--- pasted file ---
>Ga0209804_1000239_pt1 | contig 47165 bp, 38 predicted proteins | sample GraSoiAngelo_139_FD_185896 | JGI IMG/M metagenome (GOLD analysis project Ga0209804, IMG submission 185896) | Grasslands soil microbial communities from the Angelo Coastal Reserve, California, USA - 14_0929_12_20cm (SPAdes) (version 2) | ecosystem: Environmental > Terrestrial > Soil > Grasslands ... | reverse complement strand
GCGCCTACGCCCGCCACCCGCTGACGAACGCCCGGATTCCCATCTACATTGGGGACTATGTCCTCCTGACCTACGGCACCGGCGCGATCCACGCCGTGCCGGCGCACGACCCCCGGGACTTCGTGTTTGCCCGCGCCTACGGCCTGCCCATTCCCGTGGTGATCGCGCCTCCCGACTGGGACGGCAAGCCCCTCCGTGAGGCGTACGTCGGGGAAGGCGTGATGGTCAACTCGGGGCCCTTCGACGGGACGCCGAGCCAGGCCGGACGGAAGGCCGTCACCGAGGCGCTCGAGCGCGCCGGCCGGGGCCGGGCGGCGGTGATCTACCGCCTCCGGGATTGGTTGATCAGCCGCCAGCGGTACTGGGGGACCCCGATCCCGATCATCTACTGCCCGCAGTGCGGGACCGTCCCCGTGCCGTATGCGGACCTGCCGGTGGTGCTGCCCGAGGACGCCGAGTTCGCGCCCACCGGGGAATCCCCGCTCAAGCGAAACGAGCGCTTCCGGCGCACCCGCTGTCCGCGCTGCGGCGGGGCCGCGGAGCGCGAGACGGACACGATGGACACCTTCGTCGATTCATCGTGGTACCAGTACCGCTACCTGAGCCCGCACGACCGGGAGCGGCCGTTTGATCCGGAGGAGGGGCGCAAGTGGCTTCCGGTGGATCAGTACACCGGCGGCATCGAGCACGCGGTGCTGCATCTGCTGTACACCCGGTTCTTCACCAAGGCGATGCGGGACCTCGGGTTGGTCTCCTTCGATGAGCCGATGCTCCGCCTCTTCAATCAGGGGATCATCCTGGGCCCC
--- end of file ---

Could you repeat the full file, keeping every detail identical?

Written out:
>Ga0209804_1000239_pt1 | contig 47165 bp, 38 predicted proteins | sample GraSoiAngelo_139_FD_185896 | JGI IMG/M metagenome (GOLD analysis project Ga0209804, IMG submission 185896) | Grasslands soil microbial communities from the Angelo Coastal Reserve, California, USA - 14_0929_12_20cm (SPAdes) (version 2) | ecosystem: Environmental > Terrestrial > Soil > Grasslands ... | reverse complement strand
GCGCCTACGCCCGCCACCCGCTGACGAACGCCCGGATTCCCATCTACATTGGGGACTATGTCCTCCTGACCTACGGCACCGGCGCGATCCACGCCGTGCCGGCGCACGACCCCCGGGACTTCGTGTTTGCCCGCGCCTACGGCCTGCCCATTCCCGTGGTGATCGCGCCTCCCGACTGGGACGGCAAGCCCCTCCGTGAGGCGTACGTCGGGGAAGGCGTGATGGTCAACTCGGGGCCCTTCGACGGGACGCCGAGCCAGGCCGGACGGAAGGCCGTCACCGAGGCGCTCGAGCGCGCCGGCCGGGGCCGGGCGGCGGTGATCTACCGCCTCCGGGATTGGTTGATCAGCCGCCAGCGGTACTGGGGGACCCCGATCCCGATCATCTACTGCCCGCAGTGCGGGACCGTCCCCGTGCCGTATGCGGACCTGCCGGTGGTGCTGCCCGAGGACGCCGAGTTCGCGCCCACCGGGGAATCCCCGCTCAAGCGAAACGAGCGCTTCCGGCGCACCCGCTGTCCGCGCTGCGGCGGGGCCGCGGAGCGCGAGACGGACACGATGGACACCTTCGTCGATTCATCGTGGTACCAGTACCGCTACCTGAGCCCGCACGACCGGGAGCGGCCGTTTGATCCGGAGGAGGGGCGCAAGTGGCTTCCGGTGGATCAGTACACCGGCGGCATCGAGCACGCGGTGCTGCATCTGCTGTACACCCGGTTCTTCACCAAGGCGATGCGGGACCTCGGGTTGGTCTCCTTCGATGAGCCGATGCTCCGCCTCTTCAATCAGGGGATCATCCTGGGCCCC